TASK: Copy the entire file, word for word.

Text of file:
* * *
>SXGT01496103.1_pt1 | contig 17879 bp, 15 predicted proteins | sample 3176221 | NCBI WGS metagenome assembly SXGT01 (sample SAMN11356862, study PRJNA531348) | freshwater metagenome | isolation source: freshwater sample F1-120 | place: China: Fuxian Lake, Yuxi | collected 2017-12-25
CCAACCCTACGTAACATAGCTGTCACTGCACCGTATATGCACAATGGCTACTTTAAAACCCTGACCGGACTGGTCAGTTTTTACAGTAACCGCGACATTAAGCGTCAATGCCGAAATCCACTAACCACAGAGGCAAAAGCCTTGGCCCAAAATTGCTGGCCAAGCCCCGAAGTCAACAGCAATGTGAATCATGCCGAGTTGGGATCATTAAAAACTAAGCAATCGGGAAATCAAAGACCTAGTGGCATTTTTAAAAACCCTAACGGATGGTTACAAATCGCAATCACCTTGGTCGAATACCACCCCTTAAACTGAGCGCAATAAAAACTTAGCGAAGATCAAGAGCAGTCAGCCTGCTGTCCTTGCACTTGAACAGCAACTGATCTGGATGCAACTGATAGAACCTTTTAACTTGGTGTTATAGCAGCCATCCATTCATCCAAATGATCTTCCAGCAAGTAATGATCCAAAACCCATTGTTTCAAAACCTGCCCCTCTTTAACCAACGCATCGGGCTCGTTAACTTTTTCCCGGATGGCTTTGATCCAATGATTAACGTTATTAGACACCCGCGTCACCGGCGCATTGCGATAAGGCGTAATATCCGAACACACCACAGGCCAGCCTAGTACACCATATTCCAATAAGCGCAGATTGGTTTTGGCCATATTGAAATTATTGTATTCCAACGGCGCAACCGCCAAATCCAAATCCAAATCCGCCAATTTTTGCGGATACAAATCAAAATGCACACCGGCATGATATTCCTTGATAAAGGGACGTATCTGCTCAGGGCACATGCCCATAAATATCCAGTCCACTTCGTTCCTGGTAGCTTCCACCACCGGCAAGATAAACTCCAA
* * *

>SXGT01496103.1_pt1 | contig 17879 bp, 15 predicted proteins | sample 3176221 | NCBI WGS metagenome assembly SXGT01 (sample SAMN11356862, study PRJNA531348) | freshwater metagenome | isolation source: freshwater sample F1-120 | place: China: Fuxian Lake, Yuxi | collected 2017-12-25
CCAACCCTACGTAACATAGCTGTCACTGCACCGTATATGCACAATGGCTACTTTAAAACCCTGACCGGACTGGTCAGTTTTTACAGTAACCGCGACATTAAGCGTCAATGCCGAAATCCACTAACCACAGAGGCAAAAGCCTTGGCCCAAAATTGCTGGCCAAGCCCCGAAGTCAACAGCAATGTGAATCATGCCGAGTTGGGATCATTAAAAACTAAGCAATCGGGAAATCAAAGACCTAGTGGCATTTTTAAAAACCCTAACGGATGGTTACAAATCGCAATCACCTTGGTCGAATACCACCCCTTAAACTGAGCGCAATAAAAACTTAGCGAAGATCAAGAGCAGTCAGCCTGCTGTCCTTGCACTTGAACAGCAACTGATCTGGATGCAACTGATAGAACCTTTTAACTTGGTGTTATAGCAGCCATCCATTCATCCAAATGATCTTCCAGCAAGTAATGATCCAAAACCCATTGTTTCAAAACCTGCCCCTCTTTAACCAACGCATCGGGCTCGTTAACTTTTTCCCGGATGGCTTTGATCCAATGATTAACGTTATTAGACACCCGCGTCACCGGCGCATTGCGATAAGGCGTAATATCCGAACACACCACAGGCCAGCCTAGTACACCATATTCCAATAAGCGCAGATTGGTTTTGGCCATATTGAAATTATTGTATTCCAACGGCGCAACCGCCAAATCCAAATCCAAATCCGCCAATTTTTGCGGATACAAATCAAAATGCACACCGGCATGATATTCCTTGATAAAGGGACGTATCTGCTCAGGGCACATGCCCATAAATATCCAGTCCACTTCGTTCCTGGTAGCTTCCACCACCGGCAAGATAAACTCCAA